Monday, August 31, 2015

“Should I Delete My Dream Sequences?” He Asked

“Should I delete my dream sequences?” he asked us.

Working on his first book, this writer incorporated numerous dream sequences into the storyline until he found out that it is considered amateurish. He wanted to know if he should remove them. He could, he insisted; it wouldn’t take a major rewrite, but they added an artistic side to the work and revealed a little bit more about the characters.

My diplomatic answer was more true to my philosophy: “If you like them, leave them in and wait until you get some feedback on the actual scenes before making a decision. See what other people think and give yourself some time to decide how you truly feel about them.”

Time helps writers digest opinions, lose their biases, and become more analytical and objective about their decisions. A choice to remove an aspect of the story should be founded in personal reasoning; the author should always make the decision he thinks is best (even if that might be trusting someone else). It is possible for a dream sequence to not look like an amateur work, and without reading it, I really can’t say if it does or not.

But if I had to make the decision for him, the answer would be yes. If it was my book, knowing what I do now, I absolutely would remove those scenes.

Here’s why:

1. Dream sequences really are boring.

I’ve tolerated them, to be sure, mildly been amused by a few jokes here or there, but usually I find myself drifting, skimming, and wouldn’t ever be bothered if they didn’t exist. It’s rare for me even to be okay with a dream sequence; most occasions I’m bored out of my mind.

The only exception coming to mind was the episode in Adventure Time where the main character is trapped within a dreamscape, but it is the story of him escaping, worms from the real world affecting his ability to wake up.

A common factor in people’s boredom has to do with lack of progress. They don’t feel like the information being delivered is getting them anywhere—whether that be a dream scene or a tangent on the avocados the protagonist likes to eat. When sections sound like the writer is just talking for the sake of talking, the readers tend to tune out. Dream sequences can give you some new information about characters, but many times we’d rather see that same information delivered by memories, flashbacks, or dialogue. Watching “real” experiences are just more interesting because…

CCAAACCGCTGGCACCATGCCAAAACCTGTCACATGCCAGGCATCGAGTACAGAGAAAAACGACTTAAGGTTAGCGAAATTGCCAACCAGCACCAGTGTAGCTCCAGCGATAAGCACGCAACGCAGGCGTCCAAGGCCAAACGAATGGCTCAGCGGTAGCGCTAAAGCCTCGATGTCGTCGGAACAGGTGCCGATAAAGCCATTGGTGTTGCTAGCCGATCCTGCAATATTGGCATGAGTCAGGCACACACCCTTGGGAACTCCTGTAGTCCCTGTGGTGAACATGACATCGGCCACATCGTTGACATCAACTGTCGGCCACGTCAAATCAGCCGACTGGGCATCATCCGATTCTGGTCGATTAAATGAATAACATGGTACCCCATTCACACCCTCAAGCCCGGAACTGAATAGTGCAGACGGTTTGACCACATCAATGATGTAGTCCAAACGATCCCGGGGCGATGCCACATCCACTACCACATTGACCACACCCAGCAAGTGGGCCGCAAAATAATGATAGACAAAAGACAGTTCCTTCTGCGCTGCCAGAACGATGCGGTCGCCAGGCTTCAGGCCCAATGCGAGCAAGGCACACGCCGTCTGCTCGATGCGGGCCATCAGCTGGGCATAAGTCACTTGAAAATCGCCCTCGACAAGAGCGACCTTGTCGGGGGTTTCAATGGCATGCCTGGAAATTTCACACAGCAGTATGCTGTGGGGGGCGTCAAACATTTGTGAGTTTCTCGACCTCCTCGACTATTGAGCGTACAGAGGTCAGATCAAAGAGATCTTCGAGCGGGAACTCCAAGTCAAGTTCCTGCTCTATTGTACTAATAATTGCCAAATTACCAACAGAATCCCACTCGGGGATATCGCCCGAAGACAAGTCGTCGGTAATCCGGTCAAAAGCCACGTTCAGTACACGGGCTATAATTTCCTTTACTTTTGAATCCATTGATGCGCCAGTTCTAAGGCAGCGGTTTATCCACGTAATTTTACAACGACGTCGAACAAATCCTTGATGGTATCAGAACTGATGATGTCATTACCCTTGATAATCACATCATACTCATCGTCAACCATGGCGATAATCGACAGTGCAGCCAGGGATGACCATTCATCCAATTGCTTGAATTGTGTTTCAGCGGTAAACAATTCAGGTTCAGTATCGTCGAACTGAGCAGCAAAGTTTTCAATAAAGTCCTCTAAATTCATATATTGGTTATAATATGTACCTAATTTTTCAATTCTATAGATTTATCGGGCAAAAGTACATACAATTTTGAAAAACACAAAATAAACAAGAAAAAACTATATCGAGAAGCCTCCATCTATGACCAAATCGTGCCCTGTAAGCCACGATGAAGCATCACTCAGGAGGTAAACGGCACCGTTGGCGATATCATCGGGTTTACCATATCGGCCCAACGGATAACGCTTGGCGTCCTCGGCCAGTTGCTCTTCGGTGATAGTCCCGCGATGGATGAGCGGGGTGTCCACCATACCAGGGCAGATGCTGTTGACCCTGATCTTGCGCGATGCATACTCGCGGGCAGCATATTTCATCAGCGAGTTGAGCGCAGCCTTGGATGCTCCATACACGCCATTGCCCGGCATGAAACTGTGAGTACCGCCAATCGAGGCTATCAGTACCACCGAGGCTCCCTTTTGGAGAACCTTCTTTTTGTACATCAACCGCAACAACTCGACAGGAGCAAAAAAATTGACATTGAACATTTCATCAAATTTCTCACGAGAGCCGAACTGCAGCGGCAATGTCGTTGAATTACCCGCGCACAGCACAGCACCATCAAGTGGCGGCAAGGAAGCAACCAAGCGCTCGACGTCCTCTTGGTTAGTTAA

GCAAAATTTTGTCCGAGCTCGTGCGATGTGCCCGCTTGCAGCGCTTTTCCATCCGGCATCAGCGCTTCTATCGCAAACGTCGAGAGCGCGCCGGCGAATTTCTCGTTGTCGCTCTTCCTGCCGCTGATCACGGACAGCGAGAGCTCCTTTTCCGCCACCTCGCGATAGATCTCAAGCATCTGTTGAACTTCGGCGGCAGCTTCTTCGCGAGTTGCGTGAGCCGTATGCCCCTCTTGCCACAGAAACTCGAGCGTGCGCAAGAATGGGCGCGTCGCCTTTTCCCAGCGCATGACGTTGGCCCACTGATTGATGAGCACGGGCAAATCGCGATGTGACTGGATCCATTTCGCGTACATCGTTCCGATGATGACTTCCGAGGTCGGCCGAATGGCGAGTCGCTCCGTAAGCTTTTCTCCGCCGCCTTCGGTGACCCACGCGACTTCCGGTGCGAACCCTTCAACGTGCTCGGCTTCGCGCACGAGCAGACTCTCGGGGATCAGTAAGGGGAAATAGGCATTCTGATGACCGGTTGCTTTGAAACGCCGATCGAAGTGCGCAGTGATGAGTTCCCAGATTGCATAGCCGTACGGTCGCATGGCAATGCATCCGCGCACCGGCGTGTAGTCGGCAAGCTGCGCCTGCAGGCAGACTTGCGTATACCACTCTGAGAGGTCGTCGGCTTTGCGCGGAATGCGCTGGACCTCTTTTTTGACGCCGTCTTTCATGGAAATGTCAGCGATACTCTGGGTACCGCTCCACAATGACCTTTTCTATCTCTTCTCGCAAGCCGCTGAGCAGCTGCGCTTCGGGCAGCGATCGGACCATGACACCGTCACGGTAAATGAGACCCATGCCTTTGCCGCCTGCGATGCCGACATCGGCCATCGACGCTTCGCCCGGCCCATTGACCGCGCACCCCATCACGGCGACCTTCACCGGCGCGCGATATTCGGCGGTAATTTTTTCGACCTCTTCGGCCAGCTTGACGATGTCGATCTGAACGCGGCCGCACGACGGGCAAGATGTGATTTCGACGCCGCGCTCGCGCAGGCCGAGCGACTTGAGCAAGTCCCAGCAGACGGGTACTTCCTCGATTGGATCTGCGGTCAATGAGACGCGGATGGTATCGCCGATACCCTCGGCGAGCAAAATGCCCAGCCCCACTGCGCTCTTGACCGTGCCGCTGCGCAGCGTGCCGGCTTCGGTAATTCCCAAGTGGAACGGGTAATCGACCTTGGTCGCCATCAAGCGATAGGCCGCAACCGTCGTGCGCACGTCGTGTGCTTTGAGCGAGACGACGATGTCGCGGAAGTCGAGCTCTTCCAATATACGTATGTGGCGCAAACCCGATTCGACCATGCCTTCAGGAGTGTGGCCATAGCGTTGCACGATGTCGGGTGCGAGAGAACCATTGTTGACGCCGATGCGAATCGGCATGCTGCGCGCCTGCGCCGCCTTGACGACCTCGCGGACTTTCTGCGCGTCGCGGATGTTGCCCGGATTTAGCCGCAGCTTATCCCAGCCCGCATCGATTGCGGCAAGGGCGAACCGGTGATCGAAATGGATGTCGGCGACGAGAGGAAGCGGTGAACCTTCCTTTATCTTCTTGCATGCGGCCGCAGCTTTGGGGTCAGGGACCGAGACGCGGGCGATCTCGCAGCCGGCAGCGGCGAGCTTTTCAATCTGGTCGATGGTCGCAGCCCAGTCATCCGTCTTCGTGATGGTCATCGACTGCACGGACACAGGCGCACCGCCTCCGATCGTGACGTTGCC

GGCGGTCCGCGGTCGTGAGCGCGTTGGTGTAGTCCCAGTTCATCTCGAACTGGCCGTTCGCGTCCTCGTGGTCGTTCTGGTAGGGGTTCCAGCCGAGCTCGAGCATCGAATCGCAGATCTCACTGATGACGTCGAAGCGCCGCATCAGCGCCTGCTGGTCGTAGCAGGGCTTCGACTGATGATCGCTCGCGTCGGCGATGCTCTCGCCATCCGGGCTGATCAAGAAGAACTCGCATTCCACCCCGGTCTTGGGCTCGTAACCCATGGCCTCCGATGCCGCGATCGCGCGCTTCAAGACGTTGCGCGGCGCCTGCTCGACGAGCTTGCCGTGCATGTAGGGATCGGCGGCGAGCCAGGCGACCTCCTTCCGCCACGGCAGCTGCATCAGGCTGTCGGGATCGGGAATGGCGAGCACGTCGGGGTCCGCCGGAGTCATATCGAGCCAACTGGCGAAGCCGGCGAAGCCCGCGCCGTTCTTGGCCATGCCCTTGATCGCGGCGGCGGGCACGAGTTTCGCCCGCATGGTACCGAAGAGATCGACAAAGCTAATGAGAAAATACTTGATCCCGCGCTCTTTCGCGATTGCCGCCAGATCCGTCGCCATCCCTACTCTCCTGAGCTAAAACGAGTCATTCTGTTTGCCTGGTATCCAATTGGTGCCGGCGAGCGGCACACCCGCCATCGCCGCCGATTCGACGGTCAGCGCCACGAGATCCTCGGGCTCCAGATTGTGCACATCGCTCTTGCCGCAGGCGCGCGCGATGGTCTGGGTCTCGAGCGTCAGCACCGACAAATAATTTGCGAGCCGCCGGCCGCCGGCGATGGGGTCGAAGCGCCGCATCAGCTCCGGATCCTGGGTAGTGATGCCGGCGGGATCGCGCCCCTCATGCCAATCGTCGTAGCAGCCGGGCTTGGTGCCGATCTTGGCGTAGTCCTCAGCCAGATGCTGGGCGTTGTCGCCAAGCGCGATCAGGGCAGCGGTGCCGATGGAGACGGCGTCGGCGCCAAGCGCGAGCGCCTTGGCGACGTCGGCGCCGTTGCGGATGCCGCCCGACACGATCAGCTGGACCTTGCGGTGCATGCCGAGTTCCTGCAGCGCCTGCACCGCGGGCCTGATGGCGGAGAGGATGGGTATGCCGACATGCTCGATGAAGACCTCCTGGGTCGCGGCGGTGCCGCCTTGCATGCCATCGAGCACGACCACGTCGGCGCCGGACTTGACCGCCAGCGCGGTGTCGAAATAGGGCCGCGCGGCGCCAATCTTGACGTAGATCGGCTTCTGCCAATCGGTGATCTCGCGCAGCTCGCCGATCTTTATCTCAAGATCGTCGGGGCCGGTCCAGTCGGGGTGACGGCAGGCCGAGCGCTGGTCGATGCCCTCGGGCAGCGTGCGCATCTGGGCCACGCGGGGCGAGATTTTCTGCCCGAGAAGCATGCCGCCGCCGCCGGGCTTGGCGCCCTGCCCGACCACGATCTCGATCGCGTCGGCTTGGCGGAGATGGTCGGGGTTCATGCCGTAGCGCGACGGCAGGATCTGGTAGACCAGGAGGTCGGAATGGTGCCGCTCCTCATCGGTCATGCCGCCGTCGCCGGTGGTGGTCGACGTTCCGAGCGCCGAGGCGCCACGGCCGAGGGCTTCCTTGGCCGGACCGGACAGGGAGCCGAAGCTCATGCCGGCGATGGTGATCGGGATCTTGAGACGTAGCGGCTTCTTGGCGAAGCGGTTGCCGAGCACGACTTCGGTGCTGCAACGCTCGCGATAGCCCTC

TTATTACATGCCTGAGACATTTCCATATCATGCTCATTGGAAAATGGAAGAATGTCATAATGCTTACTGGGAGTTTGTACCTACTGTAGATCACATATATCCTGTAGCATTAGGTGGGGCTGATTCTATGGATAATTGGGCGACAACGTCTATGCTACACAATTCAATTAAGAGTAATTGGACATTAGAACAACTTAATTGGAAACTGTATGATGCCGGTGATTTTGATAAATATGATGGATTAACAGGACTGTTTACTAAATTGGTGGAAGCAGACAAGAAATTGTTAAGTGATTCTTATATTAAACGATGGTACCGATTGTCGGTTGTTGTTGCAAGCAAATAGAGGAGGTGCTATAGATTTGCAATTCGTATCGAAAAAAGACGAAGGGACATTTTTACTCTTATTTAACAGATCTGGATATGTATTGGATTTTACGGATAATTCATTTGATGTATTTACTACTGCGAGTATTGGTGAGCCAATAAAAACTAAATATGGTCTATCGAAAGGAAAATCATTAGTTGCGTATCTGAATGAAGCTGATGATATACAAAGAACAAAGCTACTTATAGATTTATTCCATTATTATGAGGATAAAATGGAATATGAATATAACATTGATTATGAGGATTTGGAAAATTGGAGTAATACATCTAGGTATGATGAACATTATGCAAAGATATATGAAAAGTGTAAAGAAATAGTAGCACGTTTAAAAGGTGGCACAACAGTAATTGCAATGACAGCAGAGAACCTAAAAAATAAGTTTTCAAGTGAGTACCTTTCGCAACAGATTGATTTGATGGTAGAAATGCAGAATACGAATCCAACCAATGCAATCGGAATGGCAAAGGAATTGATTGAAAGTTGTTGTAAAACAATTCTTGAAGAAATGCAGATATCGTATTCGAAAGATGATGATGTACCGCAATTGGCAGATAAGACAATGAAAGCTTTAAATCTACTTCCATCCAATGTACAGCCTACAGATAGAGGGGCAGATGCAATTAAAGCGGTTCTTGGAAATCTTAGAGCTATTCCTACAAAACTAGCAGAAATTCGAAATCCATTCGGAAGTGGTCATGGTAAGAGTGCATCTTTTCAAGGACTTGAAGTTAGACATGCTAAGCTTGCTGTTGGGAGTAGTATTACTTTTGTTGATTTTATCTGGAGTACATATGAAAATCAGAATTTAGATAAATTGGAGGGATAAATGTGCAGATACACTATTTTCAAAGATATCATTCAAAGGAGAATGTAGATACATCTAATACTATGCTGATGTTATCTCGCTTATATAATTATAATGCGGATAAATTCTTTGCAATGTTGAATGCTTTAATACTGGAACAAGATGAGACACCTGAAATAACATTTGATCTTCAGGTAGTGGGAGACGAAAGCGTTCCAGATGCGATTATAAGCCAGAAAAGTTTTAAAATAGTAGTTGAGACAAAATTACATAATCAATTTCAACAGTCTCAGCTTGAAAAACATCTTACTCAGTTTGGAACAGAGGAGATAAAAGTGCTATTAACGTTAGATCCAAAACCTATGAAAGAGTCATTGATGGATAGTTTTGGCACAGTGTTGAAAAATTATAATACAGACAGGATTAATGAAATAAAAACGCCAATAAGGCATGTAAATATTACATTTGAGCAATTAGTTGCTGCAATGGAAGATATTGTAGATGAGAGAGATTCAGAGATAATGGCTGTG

2. When anything can happen, you can’t invest.

You know how kids like to count down the number of days until summer? Readers like to see how many pages are left in a book? It is easier to work with a deadline than without? Running for a finish line is more fun than running until someone tells you to stop?

You can only feel you’re making progress when you have some sort of idea what you’re trying to do and where you’re going. Many writers will try to lure in readers by being purely unpredictable—and this makes sense. Why listen to stuff we already know?—but if they can’t predict anything that might happen, it means they’re not hoping for anything to happen and won’t ever be able to.

Dream sequences have minimal effect on character and almost none on the world. Most of the information being delivered can be discarded as just being about the weirdness of the dream, and the little we can discern from character either tends to be far too subtle for us to realize it’s actually important (unlike the monkey with the banjo), or hits us over the head with what the author wants the character to be.

It’s hard for them not to feel like a complete waste of time.

3. It is amateurish and you are an amateur.

The quality of writing is mainly determined by comparison. Once someone does something great, you can’t just do it again and have it still be considered genius, and when a bunch of “crappy” authors start doing something, it becomes wrong purely by association.